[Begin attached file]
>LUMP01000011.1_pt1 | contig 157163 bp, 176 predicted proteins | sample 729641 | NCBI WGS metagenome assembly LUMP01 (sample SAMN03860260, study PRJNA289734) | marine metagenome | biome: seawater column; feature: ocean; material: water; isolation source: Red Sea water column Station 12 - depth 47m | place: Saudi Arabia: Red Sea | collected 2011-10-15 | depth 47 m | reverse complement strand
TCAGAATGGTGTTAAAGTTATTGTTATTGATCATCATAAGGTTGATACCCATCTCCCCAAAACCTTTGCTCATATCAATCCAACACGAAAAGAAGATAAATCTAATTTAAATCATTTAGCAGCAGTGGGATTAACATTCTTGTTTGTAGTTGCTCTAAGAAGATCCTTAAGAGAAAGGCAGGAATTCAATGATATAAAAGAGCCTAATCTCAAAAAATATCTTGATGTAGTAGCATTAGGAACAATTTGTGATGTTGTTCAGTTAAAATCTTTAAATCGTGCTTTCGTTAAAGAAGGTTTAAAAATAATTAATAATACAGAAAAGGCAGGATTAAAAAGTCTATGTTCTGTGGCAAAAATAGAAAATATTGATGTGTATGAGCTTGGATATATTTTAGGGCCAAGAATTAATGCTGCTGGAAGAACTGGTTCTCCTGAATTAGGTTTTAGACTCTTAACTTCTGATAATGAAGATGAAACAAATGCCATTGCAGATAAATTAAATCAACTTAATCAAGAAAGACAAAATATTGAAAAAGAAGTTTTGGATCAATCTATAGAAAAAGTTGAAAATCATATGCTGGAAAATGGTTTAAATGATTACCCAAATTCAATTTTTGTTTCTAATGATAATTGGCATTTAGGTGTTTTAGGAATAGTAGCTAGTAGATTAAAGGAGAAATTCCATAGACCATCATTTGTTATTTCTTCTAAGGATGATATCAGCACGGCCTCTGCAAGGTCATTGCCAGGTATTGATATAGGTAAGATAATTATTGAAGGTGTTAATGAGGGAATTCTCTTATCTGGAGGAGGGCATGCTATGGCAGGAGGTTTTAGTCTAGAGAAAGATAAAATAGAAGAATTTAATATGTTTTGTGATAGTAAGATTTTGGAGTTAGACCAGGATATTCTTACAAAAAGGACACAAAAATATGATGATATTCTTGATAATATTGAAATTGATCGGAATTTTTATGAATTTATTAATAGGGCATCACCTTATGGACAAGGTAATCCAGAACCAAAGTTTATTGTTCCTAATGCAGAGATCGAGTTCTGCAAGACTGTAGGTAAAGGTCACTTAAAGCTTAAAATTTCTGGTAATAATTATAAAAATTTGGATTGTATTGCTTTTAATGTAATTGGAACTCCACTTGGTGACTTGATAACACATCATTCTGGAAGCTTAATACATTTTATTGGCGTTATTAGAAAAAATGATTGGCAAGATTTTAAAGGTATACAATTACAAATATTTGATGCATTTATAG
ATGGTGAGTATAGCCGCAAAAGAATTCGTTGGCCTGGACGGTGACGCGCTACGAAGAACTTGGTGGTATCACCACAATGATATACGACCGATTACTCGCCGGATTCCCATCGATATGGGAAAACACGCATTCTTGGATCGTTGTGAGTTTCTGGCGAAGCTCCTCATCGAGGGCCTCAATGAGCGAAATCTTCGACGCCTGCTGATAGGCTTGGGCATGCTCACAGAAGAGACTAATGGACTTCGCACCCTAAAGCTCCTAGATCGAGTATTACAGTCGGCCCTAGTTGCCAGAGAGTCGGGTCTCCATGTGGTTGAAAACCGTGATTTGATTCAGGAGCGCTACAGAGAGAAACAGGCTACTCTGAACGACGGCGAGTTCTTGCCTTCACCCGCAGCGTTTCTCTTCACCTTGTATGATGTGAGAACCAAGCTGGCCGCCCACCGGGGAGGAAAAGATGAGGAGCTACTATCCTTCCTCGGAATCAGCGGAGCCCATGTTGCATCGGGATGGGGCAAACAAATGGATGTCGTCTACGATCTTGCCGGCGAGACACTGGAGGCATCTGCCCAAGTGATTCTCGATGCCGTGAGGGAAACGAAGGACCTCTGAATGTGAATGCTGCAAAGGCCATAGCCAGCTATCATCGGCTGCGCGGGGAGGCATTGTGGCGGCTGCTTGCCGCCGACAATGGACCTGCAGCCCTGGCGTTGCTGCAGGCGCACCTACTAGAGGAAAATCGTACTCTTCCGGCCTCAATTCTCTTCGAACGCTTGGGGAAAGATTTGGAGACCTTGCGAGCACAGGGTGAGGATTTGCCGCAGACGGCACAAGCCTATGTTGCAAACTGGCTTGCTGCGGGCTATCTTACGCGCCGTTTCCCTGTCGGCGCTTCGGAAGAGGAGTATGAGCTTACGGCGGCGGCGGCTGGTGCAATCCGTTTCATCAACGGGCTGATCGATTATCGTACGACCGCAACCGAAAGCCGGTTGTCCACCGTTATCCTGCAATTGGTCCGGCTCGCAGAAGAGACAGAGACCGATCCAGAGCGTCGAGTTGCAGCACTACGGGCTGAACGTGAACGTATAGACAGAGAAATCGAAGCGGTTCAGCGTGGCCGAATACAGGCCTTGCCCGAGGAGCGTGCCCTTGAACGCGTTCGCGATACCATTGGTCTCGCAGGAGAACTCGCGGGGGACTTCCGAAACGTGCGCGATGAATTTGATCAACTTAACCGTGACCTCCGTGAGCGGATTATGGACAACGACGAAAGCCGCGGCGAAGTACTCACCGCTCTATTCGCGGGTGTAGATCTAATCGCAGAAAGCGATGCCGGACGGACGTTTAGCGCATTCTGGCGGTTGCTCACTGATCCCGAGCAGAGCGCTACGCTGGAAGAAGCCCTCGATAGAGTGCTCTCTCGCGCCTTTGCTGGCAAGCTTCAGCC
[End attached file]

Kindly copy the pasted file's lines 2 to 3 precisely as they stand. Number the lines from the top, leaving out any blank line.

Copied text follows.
TCAGAATGGTGTTAAAGTTATTGTTATTGATCATCATAAGGTTGATACCCATCTCCCCAAAACCTTTGCTCATATCAATCCAACACGAAAAGAAGATAAATCTAATTTAAATCATTTAGCAGCAGTGGGATTAACATTCTTGTTTGTAGTTGCTCTAAGAAGATCCTTAAGAGAAAGGCAGGAATTCAATGATATAAAAGAGCCTAATCTCAAAAAATATCTTGATGTAGTAGCATTAGGAACAATTTGTGATGTTGTTCAGTTAAAATCTTTAAATCGTGCTTTCGTTAAAGAAGGTTTAAAAATAATTAATAATACAGAAAAGGCAGGATTAAAAAGTCTATGTTCTGTGGCAAAAATAGAAAATATTGATGTGTATGAGCTTGGATATATTTTAGGGCCAAGAATTAATGCTGCTGGAAGAACTGGTTCTCCTGAATTAGGTTTTAGACTCTTAACTTCTGATAATGAAGATGAAACAAATGCCATTGCAGATAAATTAAATCAACTTAATCAAGAAAGACAAAATATTGAAAAAGAAGTTTTGGATCAATCTATAGAAAAAGTTGAAAATCATATGCTGGAAAATGGTTTAAATGATTACCCAAATTCAATTTTTGTTTCTAATGATAATTGGCATTTAGGTGTTTTAGGAATAGTAGCTAGTAGATTAAAGGAGAAATTCCATAGACCATCATTTGTTATTTCTTCTAAGGATGATATCAGCACGGCCTCTGCAAGGTCATTGCCAGGTATTGATATAGGTAAGATAATTATTGAAGGTGTTAATGAGGGAATTCTCTTATCTGGAGGAGGGCATGCTATGGCAGGAGGTTTTAGTCTAGAGAAAGATAAAATAGAAGAATTTAATATGTTTTGTGATAGTAAGATTTTGGAGTTAGACCAGGATATTCTTACAAAAAGGACACAAAAATATGATGATATTCTTGATAATATTGAAATTGATCGGAATTTTTATGAATTTATTAATAGGGCATCACCTTATGGACAAGGTAATCCAGAACCAAAGTTTATTGTTCCTAATGCAGAGATCGAGTTCTGCAAGACTGTAGGTAAAGGTCACTTAAAGCTTAAAATTTCTGGTAATAATTATAAAAATTTGGATTGTATTGCTTTTAATGTAATTGGAACTCCACTTGGTGACTTGATAACACATCATTCTGGAAGCTTAATACATTTTATTGGCGTTATTAGAAAAAATGATTGGCAAGATTTTAAAGGTATACAATTACAAATATTTGATGCATTTATAG
ATGGTGAGTATAGCCGCAAAAGAATTCGTTGGCCTGGACGGTGACGCGCTACGAAGAACTTGGTGGTATCACCACAATGATATACGACCGATTACTCGCCGGATTCCCATCGATATGGGAAAACACGCATTCTTGGATCGTTGTGAGTTTCTGGCGAAGCTCCTCATCGAGGGCCTCAATGAGCGAAATCTTCGACGCCTGCTGATAGGCTTGGGCATGCTCACAGAAGAGACTAATGGACTTCGCACCCTAAAGCTCCTAGATCGAGTATTACAGTCGGCCCTAGTTGCCAGAGAGTCGGGTCTCCATGTGGTTGAAAACCGTGATTTGATTCAGGAGCGCTACAGAGAGAAACAGGCTACTCTGAACGACGGCGAGTTCTTGCCTTCACCCGCAGCGTTTCTCTTCACCTTGTATGATGTGAGAACCAAGCTGGCCGCCCACCGGGGAGGAAAAGATGAGGAGCTACTATCCTTCCTCGGAATCAGCGGAGCCCATGTTGCATCGGGATGGGGCAAACAAATGGATGTCGTCTACGATCTTGCCGGCGAGACACTGGAGGCATCTGCCCAAGTGATTCTCGATGCCGTGAGGGAAACGAAGGACCTCTGAATGTGAATGCTGCAAAGGCCATAGCCAGCTATCATCGGCTGCGCGGGGAGGCATTGTGGCGGCTGCTTGCCGCCGACAATGGACCTGCAGCCCTGGCGTTGCTGCAGGCGCACCTACTAGAGGAAAATCGTACTCTTCCGGCCTCAATTCTCTTCGAACGCTTGGGGAAAGATTTGGAGACCTTGCGAGCACAGGGTGAGGATTTGCCGCAGACGGCACAAGCCTATGTTGCAAACTGGCTTGCTGCGGGCTATCTTACGCGCCGTTTCCCTGTCGGCGCTTCGGAAGAGGAGTATGAGCTTACGGCGGCGGCGGCTGGTGCAATCCGTTTCATCAACGGGCTGATCGATTATCGTACGACCGCAACCGAAAGCCGGTTGTCCACCGTTATCCTGCAATTGGTCCGGCTCGCAGAAGAGACAGAGACCGATCCAGAGCGTCGAGTTGCAGCACTACGGGCTGAACGTGAACGTATAGACAGAGAAATCGAAGCGGTTCAGCGTGGCCGAATACAGGCCTTGCCCGAGGAGCGTGCCCTTGAACGCGTTCGCGATACCATTGGTCTCGCAGGAGAACTCGCGGGGGACTTCCGAAACGTGCGCGATGAATTTGATCAACTTAACCGTGACCTCCGTGAGCGGATTATGGACAACGACGAAAGCCGCGGCGAAGTACTCACCGCTCTATTCGCGGGTGTAGATCTAATCGCAGAAAGCGATGCCGGACGGACGTTTAGCGCATTCTGGCGGTTGCTCACTGATCCCGAGCAGAGCGCTACGCTGGAAGAAGCCCTCGATAGAGTGCTCTCTCGCGCCTTTGCTGGCAAGCTTCAGCC